Increased Fines for Seat Belt Use

In Goodwin, Kirley, et al., 2013, this intervention includes using a point-based system under which drivers could be assessed demerit points against their license. Because this element of the intervention has not been proven effective, the write-up concentrates on increased fines. The history portion is taken from the general discussion of seat belts for adults—trends and laws.

Penalties for most belt use law violations are low. As of May 2014, a violation resulted in a typical fine of $25 or less in all but 14 States (IIHS, [2014d]). Low fines may not convince nonusers to buckle up and may also send a message that belt use laws are not taken seriously. (p. 2-15)

History

All new passenger cars had some form of seat belts beginning in 1964, shoulder belts in 1968, and integrated lap and shoulder belts in 1974 (ACTS, 2001). However, few occupants used the belts. The first widespread survey done in 19 cities in 1982, observed 11 percent belt use for drivers and front-seat passengers (Williams and Wells, 2004). This survey became the benchmark for tracking belt use nationwide. (Goodwin, Kirley, et al., 2013, p. 2-4)

New York enacted the first belt use law in 1984 with other states soon following. Evaluations of the first seat belt laws found that they tended to increase seat belt use from baseline levels of about 15 percent to 20 percent to post-law use rates of about 50 percent (Nichols and Ledingham, 2008). (Goodwin, Kirley, et al., 2013, p. 2-4)

By 1996, every state, with the exception of New Hampshire, had a mandatory seat belt use law covering drivers and front-seat occupants.

Use

As of May 2014, 11 primary law states and three secondary law states had maximum base fines for first offenses of $30 or more for all adult drivers (IIHS, 2014d). A few states charge higher fines by location (Louisiana), for drivers versus passengers (Ohio), and younger offenders versus adults (Kansas). Three states, Oregon, Texas, and Washington, have fines of more than $100.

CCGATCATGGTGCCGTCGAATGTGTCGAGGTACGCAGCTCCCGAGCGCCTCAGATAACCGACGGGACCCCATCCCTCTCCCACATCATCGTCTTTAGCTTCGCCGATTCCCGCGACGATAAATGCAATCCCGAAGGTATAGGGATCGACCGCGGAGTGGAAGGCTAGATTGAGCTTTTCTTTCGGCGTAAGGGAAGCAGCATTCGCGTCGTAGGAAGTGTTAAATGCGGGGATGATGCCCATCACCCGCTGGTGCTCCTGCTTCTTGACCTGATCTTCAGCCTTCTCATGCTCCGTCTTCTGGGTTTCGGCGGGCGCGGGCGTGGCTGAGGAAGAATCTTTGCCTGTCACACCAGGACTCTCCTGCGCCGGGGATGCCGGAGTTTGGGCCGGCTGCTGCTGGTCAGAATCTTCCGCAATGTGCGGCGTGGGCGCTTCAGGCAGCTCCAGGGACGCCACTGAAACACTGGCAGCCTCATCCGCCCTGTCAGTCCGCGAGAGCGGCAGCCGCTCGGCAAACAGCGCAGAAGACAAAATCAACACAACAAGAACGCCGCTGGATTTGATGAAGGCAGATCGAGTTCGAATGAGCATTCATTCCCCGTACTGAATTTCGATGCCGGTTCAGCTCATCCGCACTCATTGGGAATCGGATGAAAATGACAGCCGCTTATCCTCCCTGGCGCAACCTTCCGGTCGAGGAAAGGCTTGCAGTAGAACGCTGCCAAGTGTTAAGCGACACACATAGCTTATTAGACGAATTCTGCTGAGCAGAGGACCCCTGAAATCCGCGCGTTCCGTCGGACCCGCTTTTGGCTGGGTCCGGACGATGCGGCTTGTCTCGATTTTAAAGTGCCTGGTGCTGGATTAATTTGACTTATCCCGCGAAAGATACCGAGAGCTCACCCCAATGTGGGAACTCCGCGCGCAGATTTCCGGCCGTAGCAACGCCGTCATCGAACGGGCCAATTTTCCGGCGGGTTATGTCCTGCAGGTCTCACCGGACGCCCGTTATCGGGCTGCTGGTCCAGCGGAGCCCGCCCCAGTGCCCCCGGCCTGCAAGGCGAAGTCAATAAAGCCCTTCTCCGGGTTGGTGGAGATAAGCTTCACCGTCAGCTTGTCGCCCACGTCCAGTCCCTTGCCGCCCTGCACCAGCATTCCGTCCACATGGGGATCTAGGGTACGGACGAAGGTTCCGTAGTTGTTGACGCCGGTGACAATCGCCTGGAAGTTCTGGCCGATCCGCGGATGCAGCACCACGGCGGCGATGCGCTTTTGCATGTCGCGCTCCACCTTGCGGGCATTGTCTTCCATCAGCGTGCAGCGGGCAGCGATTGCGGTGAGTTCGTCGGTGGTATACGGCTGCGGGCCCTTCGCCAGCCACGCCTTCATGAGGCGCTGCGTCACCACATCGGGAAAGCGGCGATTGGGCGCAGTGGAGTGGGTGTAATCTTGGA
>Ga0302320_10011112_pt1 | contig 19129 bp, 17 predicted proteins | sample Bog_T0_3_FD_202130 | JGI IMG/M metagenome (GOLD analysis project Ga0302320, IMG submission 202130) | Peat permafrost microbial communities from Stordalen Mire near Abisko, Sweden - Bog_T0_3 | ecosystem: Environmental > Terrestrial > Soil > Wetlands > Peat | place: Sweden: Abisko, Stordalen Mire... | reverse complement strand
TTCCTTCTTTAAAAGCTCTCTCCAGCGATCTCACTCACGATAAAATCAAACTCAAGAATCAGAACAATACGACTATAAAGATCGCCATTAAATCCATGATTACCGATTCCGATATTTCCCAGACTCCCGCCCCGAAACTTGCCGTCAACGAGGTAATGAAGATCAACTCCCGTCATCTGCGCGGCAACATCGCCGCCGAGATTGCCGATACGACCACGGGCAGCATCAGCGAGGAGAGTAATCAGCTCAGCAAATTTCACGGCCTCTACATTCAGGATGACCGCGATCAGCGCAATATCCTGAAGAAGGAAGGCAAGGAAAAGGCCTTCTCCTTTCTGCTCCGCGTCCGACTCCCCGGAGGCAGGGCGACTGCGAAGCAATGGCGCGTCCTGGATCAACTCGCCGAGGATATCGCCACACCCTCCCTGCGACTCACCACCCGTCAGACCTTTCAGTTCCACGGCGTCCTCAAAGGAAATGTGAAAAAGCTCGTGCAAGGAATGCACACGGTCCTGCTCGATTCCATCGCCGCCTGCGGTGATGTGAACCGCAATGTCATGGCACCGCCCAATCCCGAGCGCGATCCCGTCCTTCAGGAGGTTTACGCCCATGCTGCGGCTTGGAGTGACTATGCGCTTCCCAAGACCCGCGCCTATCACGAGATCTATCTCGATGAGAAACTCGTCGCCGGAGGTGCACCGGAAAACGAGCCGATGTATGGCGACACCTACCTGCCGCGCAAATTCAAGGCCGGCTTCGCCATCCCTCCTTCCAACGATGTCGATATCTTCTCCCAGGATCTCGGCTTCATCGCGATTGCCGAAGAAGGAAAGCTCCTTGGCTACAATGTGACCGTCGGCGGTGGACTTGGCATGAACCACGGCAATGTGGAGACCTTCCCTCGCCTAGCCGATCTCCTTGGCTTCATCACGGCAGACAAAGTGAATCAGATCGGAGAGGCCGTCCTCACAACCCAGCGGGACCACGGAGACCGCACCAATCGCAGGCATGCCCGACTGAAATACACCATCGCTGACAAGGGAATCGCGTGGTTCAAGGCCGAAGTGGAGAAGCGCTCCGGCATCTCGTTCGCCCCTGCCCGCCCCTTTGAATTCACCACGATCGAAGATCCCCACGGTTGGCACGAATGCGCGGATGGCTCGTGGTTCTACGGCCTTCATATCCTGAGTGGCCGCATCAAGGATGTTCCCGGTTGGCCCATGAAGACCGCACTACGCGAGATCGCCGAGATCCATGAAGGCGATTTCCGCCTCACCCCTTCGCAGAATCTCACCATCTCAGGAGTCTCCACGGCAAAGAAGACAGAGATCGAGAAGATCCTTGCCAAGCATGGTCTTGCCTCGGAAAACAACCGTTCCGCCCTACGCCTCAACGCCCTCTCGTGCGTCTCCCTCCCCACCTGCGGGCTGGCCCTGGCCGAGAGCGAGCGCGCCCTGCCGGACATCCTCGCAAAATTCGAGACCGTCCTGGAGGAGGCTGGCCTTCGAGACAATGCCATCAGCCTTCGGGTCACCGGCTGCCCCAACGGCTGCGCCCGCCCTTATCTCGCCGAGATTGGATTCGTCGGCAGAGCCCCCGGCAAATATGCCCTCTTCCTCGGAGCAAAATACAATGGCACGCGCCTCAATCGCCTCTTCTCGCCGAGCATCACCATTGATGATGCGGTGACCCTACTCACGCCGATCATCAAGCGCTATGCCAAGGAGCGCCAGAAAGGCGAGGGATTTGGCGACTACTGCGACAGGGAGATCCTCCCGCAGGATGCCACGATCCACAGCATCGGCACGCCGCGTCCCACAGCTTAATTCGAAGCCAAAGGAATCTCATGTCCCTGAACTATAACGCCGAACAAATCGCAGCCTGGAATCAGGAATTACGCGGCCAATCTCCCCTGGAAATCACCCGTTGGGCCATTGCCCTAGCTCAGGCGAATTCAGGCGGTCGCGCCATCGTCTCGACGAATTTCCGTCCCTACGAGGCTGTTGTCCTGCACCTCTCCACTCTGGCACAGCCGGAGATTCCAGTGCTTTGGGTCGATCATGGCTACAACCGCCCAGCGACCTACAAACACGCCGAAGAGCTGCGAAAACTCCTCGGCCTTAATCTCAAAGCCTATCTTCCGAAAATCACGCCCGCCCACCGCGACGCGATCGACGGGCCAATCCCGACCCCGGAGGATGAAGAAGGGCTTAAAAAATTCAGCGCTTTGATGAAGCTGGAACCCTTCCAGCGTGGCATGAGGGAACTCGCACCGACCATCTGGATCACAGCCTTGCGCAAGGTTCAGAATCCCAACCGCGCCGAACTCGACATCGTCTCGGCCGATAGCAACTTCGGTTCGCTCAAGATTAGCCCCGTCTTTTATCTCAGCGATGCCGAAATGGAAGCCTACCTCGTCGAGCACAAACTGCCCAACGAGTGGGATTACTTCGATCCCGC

Effectiveness

Houston and Richardson ([2005]) studied the effects of belt law type (primary or secondary), fine level, and coverage (front seat only or front and rear seats) using belt use data from 1991 to 2001. They found that primary belt laws and higher fines increase belt use. (Goodwin, Kirley, et al., 2013, p. 2-15)

For each additional $1 in fines, seat belt use increases by 0.15 percentage points. The model already factors in primary vs. secondary enforcement, so the amount of the fine seems to have an additional effect. They also estimated the effect of different states increasing their fines to $50. Many secondary states would see gains of 12–15 percentage points, based on the level of fines in 2002 (Houston and Richardson, 2005).

[Nichols, Tippetts, et al., 2010] examined the relationship between seat belt violation fine and belt use and found that increasing fines was associated with increased belt use. Increased a State’s fine from $25 to $60 was associated with an increase of 3 to 4 percent in both observed belt use and belt use among front-seat occupants killed in crashes. Similarly, increasing the fine from $25 to $100 was associated with an increase of 6 to 7 percent. (Goodwin, Kirley, et al., 2013, p. 2-15)

Few states levy fines of more than $100, but fines of this magnitude conferred little improvement.

In a national survey in 2000, 42 percent of drivers who did not use belts regularly said they would definitely be more likely to wear belts if the fine were increased. Another 25 percent of these drivers said they would probably be more likely to wear their belts (ACTS, 2001). Surveys in North Carolina also found that some nonusers would buckle up if the fine were doubled to $50 (Williams and Wells, 2004) (Goodwin, Kirley, et al., 2013, p. 2-15)

Measuring Effectiveness

Effectiveness of seat belt penalties is generally measured in the percentage of vehicle occupants wearing seat belts. Percentages can be observed (NHTSA annually conducts an observational survey called the National Occupant Protection Use Survey [NOPUS]) or taken from data in FARS.

Costs

The direct costs associated with increasing fine levels or assessing driver’s license points of minimal. (Goodwin, Kirley, et al., 2013, p. 2-16)

Time to Implement

Fine increases can be implemented as soon as they are publicized and appropriate changes are made to the motor vehicle record systems.

Other Issues

Balance

If penalties are excessively low, then they may have little effect. If they are excessively high, then law enforcement officers may be reluctant to issue citations and judges may be reluctant to impose them. States should choose penalty levels that strike an appropriate balance. (Goodwin, Kirley, et al., 2013, p. 2-16)

In addition, it is possible that, as fines increase, the likelihood of nonpayment because of financial constraints will increase as well.

Penalty Levels Are Part of a System

Penalty levels are part of the complete system of well-publicized enforcement of strong belt use laws. Appropriate penalty levels help make strong laws. But without effective enforcement, judicial support, and good publicity, increased penalties may have little effect. (Goodwin, Kirley, et al., 2013, p. 2-16)


CDC Vital Signs: Motor Vehicle Crash Deaths. In 2013, the US crash death rate was more than twice the average of other high-income countries. www.cdc.gov/vitalsigns/motor-vehicle-safety